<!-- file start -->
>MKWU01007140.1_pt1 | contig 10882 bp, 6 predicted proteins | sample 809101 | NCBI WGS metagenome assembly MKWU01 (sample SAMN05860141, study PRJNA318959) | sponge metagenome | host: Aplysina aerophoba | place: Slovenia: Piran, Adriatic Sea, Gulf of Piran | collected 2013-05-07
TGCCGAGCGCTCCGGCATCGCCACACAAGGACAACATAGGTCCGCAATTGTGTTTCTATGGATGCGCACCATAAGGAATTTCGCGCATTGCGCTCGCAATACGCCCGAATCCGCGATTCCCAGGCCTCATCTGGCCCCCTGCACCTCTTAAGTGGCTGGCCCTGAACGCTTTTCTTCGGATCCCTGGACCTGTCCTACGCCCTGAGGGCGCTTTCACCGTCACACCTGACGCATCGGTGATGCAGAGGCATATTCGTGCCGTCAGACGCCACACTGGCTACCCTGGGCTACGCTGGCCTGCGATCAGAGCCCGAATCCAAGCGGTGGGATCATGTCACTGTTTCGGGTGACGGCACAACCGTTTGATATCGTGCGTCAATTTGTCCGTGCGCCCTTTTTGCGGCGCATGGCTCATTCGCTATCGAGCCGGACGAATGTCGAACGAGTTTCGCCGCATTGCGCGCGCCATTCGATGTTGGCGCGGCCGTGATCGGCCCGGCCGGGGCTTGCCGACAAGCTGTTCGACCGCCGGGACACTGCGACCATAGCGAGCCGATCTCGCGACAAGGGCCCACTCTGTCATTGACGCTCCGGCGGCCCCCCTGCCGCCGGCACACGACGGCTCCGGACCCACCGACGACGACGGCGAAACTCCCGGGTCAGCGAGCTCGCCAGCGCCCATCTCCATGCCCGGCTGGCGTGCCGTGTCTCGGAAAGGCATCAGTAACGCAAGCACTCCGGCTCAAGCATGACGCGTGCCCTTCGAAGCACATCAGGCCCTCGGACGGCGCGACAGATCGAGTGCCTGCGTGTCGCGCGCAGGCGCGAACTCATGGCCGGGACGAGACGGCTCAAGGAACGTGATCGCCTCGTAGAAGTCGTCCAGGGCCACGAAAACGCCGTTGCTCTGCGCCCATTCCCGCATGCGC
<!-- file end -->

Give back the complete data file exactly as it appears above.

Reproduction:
>MKWU01007140.1_pt1 | contig 10882 bp, 6 predicted proteins | sample 809101 | NCBI WGS metagenome assembly MKWU01 (sample SAMN05860141, study PRJNA318959) | sponge metagenome | host: Aplysina aerophoba | place: Slovenia: Piran, Adriatic Sea, Gulf of Piran | collected 2013-05-07
TGCCGAGCGCTCCGGCATCGCCACACAAGGACAACATAGGTCCGCAATTGTGTTTCTATGGATGCGCACCATAAGGAATTTCGCGCATTGCGCTCGCAATACGCCCGAATCCGCGATTCCCAGGCCTCATCTGGCCCCCTGCACCTCTTAAGTGGCTGGCCCTGAACGCTTTTCTTCGGATCCCTGGACCTGTCCTACGCCCTGAGGGCGCTTTCACCGTCACACCTGACGCATCGGTGATGCAGAGGCATATTCGTGCCGTCAGACGCCACACTGGCTACCCTGGGCTACGCTGGCCTGCGATCAGAGCCCGAATCCAAGCGGTGGGATCATGTCACTGTTTCGGGTGACGGCACAACCGTTTGATATCGTGCGTCAATTTGTCCGTGCGCCCTTTTTGCGGCGCATGGCTCATTCGCTATCGAGCCGGACGAATGTCGAACGAGTTTCGCCGCATTGCGCGCGCCATTCGATGTTGGCGCGGCCGTGATCGGCCCGGCCGGGGCTTGCCGACAAGCTGTTCGACCGCCGGGACACTGCGACCATAGCGAGCCGATCTCGCGACAAGGGCCCACTCTGTCATTGACGCTCCGGCGGCCCCCCTGCCGCCGGCACACGACGGCTCCGGACCCACCGACGACGACGGCGAAACTCCCGGGTCAGCGAGCTCGCCAGCGCCCATCTCCATGCCCGGCTGGCGTGCCGTGTCTCGGAAAGGCATCAGTAACGCAAGCACTCCGGCTCAAGCATGACGCGTGCCCTTCGAAGCACATCAGGCCCTCGGACGGCGCGACAGATCGAGTGCCTGCGTGTCGCGCGCAGGCGCGAACTCATGGCCGGGACGAGACGGCTCAAGGAACGTGATCGCCTCGTAGAAGTCGTCCAGGGCCACGAAAACGCCGTTGCTCTGCGCCCATTCCCGCATGCGC